Fall Means Pumpkins!

By Jennifer Naughton, Fairfax Master Gardener
pumpkinsGrowing pumpkins (Cucurbita pepo) is a great way to embrace the spirit of fall. To start this fun, child-friendly process, grow them from seed in the spring (average, 100 days to maturity) or compost jack-o’-lanterns or leftover decorative pumpkins from Thanksgiving. Seeds can survive the winter, and in the spring, the first signs of green are early pumpkin leaves sprouting from the garden floor like magic. To save space, transplant seedlings close to a garden fence or trellis and let them climb. The end product is a surprise due to cross-pollination with other squashes or pumpkins among the parent seeds. Sometimes they come back as gourds, some as tiny jack-o’-lanterns, others as full-size pumpkins. Use makeshift hammocks made out of plastic bags so they do not fall from the vines.

flea beetles

Flea beetles

Initially, a bumper crop of pumpkins is effortless. However, with real estate in the garden at a premium and with pumpkins’ proclivity to sprawl, even trellising and crop rotation do not guarantee elimination of overwintering pests. The first nuisance are usually flea beetles. They emerge mid- to late-spring and become active as the days get warmer. You’ll see their tiny black dots jumping on the leaves while larvae can also gnaw at the roots of the vine. This is a first sign that the plant is under stress. Glossy, bright green pumpkin leaves may now look chewed or paler in color. A first course of treatment is diatomaceous earth, but if not applied early enough or if spring/early summer is rainy, pyrethrin spray may prove more effective. After applying the spray for two weeks, seven days apart, the beetles will reduce in population or disappear altogether.

cucumber beetle

Striped cucumber beetle

The next pest challenge is the squash vine borer. It attacks mid-June through July when it emerges from cocoons in the ground. The squash vine borer is a moth that flies during the day and lays eggs one at time at the base of susceptible plants. To protect crops, row covers are utilized before flower pollination occurs. Monitoring the base of your vine is also helpful. Frass on the outside of your vine indicates a borer has made its way inside. To extricate, take a short blade knife and cut a vertical slit along the vine and scoop out the larva or larvae. Bury the base of the incised vine and cover with loose dirt.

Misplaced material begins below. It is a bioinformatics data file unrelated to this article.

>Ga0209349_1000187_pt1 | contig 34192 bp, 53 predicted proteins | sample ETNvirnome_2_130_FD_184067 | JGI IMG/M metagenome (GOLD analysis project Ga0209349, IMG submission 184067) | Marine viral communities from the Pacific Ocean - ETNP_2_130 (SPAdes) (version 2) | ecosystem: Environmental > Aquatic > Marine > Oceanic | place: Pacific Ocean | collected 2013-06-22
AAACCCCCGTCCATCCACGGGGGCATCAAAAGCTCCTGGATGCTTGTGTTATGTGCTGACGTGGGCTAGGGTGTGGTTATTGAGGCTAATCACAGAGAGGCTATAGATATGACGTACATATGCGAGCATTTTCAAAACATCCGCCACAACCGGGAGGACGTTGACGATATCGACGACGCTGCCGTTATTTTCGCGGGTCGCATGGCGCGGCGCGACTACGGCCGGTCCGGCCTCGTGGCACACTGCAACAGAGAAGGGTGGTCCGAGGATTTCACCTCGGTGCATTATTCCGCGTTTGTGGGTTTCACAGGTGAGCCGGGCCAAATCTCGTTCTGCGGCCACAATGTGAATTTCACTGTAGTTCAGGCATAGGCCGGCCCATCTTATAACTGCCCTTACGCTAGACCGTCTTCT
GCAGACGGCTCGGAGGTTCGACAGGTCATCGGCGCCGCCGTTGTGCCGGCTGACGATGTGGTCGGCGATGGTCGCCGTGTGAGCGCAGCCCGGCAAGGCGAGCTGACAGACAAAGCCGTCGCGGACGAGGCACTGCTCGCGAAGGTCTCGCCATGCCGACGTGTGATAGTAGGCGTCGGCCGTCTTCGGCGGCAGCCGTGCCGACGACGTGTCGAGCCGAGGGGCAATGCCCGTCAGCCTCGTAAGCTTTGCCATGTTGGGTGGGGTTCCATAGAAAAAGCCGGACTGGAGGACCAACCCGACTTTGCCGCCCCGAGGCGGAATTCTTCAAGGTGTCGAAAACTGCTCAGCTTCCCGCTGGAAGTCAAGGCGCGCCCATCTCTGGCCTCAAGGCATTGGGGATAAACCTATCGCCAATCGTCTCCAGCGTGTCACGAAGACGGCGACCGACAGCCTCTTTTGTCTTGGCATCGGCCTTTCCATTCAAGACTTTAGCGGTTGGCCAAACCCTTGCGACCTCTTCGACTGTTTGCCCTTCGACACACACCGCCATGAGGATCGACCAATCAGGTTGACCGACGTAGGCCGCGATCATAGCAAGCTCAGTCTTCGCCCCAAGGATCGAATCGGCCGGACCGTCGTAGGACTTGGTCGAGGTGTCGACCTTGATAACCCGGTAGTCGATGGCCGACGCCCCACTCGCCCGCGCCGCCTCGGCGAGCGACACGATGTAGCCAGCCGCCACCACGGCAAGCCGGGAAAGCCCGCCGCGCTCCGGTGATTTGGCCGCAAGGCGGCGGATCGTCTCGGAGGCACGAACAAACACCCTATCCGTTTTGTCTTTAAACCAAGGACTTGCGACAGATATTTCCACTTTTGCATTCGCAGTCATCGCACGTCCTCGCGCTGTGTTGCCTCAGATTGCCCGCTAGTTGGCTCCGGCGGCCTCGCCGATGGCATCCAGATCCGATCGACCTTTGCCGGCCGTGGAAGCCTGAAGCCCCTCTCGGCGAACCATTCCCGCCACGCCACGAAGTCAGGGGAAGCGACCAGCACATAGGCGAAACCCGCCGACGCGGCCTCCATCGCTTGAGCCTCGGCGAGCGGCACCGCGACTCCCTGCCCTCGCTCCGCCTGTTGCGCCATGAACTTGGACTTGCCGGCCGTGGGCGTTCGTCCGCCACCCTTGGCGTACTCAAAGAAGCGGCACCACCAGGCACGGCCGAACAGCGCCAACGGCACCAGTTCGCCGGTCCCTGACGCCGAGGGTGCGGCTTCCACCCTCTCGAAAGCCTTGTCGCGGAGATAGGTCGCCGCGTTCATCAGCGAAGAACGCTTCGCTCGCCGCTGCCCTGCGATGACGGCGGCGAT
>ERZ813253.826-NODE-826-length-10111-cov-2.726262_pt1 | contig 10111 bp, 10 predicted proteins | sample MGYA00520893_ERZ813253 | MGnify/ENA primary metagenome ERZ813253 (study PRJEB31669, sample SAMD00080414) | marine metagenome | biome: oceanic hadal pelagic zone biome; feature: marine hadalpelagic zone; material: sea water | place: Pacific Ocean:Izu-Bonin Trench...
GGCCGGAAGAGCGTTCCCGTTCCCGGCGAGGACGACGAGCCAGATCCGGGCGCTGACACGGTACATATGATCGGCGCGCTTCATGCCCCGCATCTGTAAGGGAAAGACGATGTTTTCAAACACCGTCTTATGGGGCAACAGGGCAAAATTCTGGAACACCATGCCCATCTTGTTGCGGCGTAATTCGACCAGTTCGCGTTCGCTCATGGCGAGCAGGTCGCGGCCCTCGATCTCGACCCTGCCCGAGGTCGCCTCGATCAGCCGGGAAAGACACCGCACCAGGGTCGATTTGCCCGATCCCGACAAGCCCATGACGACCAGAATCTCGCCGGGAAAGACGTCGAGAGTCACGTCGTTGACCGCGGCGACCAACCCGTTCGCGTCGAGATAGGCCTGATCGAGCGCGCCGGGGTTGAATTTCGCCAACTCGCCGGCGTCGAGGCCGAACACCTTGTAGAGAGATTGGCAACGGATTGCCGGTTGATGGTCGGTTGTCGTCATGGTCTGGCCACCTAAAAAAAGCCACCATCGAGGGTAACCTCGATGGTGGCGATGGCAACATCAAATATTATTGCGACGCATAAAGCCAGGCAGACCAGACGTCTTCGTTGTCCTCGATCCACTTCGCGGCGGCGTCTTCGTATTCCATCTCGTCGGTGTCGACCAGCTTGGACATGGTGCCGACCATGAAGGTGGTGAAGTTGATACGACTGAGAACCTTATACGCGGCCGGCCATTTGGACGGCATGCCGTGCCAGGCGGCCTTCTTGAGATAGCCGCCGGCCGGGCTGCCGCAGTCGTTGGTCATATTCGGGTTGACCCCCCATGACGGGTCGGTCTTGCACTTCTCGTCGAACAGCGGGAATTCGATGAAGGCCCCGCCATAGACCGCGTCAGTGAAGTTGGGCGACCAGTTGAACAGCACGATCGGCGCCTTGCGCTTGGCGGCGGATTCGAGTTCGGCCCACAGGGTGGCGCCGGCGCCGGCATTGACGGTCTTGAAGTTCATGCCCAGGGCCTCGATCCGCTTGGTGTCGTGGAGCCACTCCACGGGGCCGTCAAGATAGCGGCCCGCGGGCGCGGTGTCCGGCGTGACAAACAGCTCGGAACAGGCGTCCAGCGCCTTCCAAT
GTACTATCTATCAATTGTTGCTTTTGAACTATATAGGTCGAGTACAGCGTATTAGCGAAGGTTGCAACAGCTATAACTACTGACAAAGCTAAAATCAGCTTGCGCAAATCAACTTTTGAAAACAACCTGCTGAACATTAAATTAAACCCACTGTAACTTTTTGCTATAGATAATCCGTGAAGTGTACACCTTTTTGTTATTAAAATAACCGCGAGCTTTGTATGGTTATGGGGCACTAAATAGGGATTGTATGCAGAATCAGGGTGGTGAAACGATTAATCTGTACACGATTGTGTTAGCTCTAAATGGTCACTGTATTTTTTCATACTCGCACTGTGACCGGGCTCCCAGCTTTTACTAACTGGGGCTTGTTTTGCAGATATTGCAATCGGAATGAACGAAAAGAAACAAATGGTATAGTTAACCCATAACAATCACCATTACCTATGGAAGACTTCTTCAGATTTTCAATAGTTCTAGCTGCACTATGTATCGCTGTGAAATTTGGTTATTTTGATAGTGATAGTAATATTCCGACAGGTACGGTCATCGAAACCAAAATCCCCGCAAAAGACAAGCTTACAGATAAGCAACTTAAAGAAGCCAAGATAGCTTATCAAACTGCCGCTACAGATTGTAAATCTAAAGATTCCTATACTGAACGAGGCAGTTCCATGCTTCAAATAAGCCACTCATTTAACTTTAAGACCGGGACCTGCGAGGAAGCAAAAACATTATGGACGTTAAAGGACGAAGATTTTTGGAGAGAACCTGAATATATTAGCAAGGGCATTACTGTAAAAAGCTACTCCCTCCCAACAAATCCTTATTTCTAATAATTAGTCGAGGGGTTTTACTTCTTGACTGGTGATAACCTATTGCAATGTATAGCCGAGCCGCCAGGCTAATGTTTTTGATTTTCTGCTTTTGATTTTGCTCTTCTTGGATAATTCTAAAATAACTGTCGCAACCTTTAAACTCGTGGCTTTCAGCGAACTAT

Two other common pests are the squash bug and the cucumber beetle. To best control squash bug, check the underside of pumpkin leaves for their copper-colored eggs starting in mid-June. If identified, simply remove and dispose of the leaf. Do this as well with the light grey nymphs. Pick off adults and drop them in soapy water. Cucumber beetles appear in mid-August. They are easily confused with ladybugs due to their yellowish orange body with black spots.

squash bug

Squash bug with copper-colored eggs

Both the squash bug and the cucumber beetle can devastate a pumpkin crop by transmitting bacteria. Squash bug causes the bacterium Serratia marcescens, otherwise known as cucurbit yellow vine decline, and the cucumber beetle is associated with bacterial wilt. Again, pyrethrin is recommended as a successful control if used in a timely manner. Please refer to the VA Pest Management Guide, Chapter 2, for all recommendations of treatment for these insects, and be sure to follow the directions on the label.

Despite these challenging pests, pumpkins deliver a bounty of interesting shapes and sizes to decorate a fall garden. Try the variety Sugar Pumpkin for a seasonal pie or the heirloom Cinderella for a front porch. Pick a pumpkin in your very own backyard!

References
Cross-pollination between Vine Crops, Iowa State University Extension and Outreach, 1996
Featured Creatures: Squash Bugs, Florida State University, 2017
Home Vegetables, Chapter 2, 2018 VA Pest Management Guide

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